The government says the National Cancer Centre will become partially operation by October 1 2019 giving hope to Malawians seeking radiotherapy treatment within the country.
According to Ministry of Health officials who appeared before the Parliamentary cluster committee on Health, HIV and AIDS and Nutrition, the civic works are at 95 per cent but the completion of the bunker to house to install the radiotherapy and chemotherapy equipment remains outstanding due to the absence of a technician.
The ministry officials also told the committee that the availability of medicine and medical supplies has improved from an average of 66 percent in 2017/2018 to 73 per cent in 2018/2019.
Ministry of Health spokesperson Joshua Malango the works at the cancer centre constructed with a $13 million (about K10 billion) loan from Opec Fund for International Development (Ofid) is located at Kamuzu Central Hospital (KCH) .
Malango said it has taken long to construct the bunkers because there were many studies undertaken before proceeding with the construction.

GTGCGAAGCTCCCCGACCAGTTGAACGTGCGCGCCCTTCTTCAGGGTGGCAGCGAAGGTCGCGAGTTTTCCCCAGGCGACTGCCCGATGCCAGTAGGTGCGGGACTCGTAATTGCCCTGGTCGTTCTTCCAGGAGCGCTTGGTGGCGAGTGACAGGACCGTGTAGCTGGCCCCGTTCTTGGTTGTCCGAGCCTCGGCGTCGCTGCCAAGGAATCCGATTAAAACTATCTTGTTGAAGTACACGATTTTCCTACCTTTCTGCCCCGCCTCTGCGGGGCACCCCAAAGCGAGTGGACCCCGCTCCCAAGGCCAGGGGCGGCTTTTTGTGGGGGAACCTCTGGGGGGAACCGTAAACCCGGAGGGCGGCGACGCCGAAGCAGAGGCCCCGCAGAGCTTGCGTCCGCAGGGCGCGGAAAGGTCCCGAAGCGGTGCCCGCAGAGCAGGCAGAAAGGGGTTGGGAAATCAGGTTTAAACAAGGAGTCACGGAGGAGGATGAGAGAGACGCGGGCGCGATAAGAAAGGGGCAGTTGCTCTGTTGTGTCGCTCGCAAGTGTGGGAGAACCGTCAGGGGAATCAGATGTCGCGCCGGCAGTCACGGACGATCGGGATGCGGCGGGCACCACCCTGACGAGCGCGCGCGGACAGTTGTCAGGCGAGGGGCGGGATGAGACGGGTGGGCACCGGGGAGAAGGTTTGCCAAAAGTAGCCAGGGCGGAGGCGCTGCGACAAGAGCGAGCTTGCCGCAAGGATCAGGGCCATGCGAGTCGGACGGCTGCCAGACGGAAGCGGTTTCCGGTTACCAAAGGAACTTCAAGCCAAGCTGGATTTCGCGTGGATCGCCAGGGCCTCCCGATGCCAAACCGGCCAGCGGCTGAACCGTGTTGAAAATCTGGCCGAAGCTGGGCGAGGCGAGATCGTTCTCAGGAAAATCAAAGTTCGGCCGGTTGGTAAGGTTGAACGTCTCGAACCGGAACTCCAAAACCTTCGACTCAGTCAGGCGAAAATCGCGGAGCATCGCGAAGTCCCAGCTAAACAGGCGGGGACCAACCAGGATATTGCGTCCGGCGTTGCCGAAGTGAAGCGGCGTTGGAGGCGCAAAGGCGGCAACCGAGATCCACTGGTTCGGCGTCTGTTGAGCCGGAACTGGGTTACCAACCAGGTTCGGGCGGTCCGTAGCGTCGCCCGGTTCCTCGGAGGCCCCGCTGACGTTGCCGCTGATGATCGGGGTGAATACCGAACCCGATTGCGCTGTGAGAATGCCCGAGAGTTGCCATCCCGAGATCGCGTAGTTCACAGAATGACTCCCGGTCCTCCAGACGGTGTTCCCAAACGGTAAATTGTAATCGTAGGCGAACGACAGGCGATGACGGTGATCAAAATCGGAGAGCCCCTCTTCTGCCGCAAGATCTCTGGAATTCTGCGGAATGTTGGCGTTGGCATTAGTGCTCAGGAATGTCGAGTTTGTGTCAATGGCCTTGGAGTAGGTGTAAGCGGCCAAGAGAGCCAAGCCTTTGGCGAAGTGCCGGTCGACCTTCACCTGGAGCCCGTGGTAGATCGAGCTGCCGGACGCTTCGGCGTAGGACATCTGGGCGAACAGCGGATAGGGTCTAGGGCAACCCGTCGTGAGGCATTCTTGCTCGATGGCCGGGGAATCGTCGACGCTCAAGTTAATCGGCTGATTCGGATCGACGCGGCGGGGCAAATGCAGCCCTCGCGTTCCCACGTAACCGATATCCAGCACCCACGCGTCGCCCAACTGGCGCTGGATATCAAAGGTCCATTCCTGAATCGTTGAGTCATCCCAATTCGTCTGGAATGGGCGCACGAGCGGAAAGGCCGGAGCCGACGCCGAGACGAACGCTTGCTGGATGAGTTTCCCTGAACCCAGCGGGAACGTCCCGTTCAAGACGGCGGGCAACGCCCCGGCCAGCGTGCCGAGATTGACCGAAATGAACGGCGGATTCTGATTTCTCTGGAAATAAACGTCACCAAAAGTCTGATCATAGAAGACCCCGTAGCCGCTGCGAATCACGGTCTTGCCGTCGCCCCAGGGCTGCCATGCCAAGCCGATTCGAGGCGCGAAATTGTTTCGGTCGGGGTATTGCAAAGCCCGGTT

Currently, radiotherapy treatment for cancer is not locally available in Malawi. Cancer patients in need of the service access it abroad, mostly in India and South Africa.
Radiotherapy involves the use of high-energy particles or waves to destroy or damage cancer cells. Radiation is delivered using special equipment that sends high doses of radiation to the cancer cell or tumour.
Existing oncology wards at public hospitals such as Kamuzu Central Hospital and Queen Elizabeth Central Hospital in Blantyre plus a few private hospitals only offer chemotherapy.
Malawi Government spends about K1 billion annually for referral treatment abroad. Out of the amount, 40 percent is spent on referrals for cancer treatment. Thus, the coming into operation of the cancer centre is expected to initiate savings.
The need for the national cancer centre came after research conducted by Ministry of Health established that less than five percent of cancer patients in Malawi had access to radiotherapy treatment.
In addition, the research found that there were 10 300 cancer cases presented to public hospitals in 2009, which is currently on the rise and patients have to travel to South Africa or India to receive treatment.
When he presented the 2019/20 national budget in parliament, Minister of Finance, Economic Planning and Development Joseph Mwanamvekha said out of the K1.7 trillion , the health sector rank third in terms of size of budget allocation which he committed K101.1 billion which represents an increase of 12.6 percent from the previous financial plan.